Ever since Mad Men debuted on July 19, 2007, Weiner and his writers have flaunted great narrative style while economically navigating each character through 1960s America — even as historic events of that tumultuous decade were brilliantly woven in and out of the background. Notwithstanding all the hype and anticipation building to the series ender, tonight’s show was in line with that less-is-more approach. Even as Don painfully stumbled into some degree of relief at a hippie spiritual retreat in Northern California (read: Big Sur’s Esalen Institute), where he finally showed some insight into his troubled past and hidden life – along with that “Real Thing” hint of where he would go. No Madison Avenue defenestration, no parachuting into the desert and another change of name. Just Don. Or Dick.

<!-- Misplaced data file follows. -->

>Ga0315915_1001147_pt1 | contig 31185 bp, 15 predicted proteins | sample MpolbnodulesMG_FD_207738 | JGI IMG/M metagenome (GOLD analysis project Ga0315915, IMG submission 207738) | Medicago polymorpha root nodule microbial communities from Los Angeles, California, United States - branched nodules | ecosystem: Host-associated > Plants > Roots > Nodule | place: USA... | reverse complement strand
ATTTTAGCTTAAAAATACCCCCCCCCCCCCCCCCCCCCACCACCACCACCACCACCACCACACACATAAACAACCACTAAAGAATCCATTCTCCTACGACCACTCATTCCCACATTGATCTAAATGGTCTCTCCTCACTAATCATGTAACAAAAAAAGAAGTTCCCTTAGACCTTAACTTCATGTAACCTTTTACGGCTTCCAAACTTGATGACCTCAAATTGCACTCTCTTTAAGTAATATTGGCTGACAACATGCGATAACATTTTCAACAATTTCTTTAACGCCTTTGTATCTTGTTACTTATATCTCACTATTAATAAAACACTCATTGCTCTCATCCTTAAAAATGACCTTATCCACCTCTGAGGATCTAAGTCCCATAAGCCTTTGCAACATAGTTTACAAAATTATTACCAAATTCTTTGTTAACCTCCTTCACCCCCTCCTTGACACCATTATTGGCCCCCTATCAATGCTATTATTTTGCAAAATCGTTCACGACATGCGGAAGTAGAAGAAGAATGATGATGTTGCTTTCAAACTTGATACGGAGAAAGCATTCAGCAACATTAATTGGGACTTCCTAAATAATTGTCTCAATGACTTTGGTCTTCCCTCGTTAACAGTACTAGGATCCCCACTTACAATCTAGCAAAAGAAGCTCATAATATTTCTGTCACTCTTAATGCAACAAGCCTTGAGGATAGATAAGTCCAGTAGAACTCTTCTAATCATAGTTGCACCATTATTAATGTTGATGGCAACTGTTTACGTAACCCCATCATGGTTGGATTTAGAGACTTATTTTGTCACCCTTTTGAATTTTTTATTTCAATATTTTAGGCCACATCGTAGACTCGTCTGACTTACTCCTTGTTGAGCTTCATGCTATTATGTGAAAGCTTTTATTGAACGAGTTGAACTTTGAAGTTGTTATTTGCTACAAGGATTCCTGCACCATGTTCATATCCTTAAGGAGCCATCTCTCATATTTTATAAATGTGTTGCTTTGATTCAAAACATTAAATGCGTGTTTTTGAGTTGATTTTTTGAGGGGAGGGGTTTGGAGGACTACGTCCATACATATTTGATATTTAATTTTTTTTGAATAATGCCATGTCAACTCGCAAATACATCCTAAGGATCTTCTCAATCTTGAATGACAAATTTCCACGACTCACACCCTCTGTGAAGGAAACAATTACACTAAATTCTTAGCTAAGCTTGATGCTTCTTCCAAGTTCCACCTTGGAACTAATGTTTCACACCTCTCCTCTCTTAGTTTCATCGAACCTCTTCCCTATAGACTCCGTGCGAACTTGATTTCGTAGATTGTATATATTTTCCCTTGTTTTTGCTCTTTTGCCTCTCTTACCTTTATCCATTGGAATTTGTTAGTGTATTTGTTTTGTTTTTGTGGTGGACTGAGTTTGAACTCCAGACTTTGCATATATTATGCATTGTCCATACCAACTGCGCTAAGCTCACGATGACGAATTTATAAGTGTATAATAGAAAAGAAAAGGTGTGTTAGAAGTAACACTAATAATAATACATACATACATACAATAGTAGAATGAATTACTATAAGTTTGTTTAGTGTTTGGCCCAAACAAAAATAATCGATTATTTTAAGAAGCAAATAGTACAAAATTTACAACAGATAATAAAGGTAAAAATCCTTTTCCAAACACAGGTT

Over the previous few weeks, Draper literally had walked out of the advertising world in the middle of a big meeting at McCann, leaving NYC and heading west to parts unknown. Along the Jack Kerouac-ish way, he turned over the keys to his Caddie, the final testament to his having Made It, to a young punk, while he, seemingly content for the first time in forever, waited at that rural bus stop. On a show depicting an era when everyone smoked, Mad Men also has seen Draper’s ex-wife Betty (January Jones) learns she is dying of lung cancer and might have a year to live — a reality that led to a deeper connection with daughter Sally, to whom she’d been mostly cold and unloving throughout her childhood.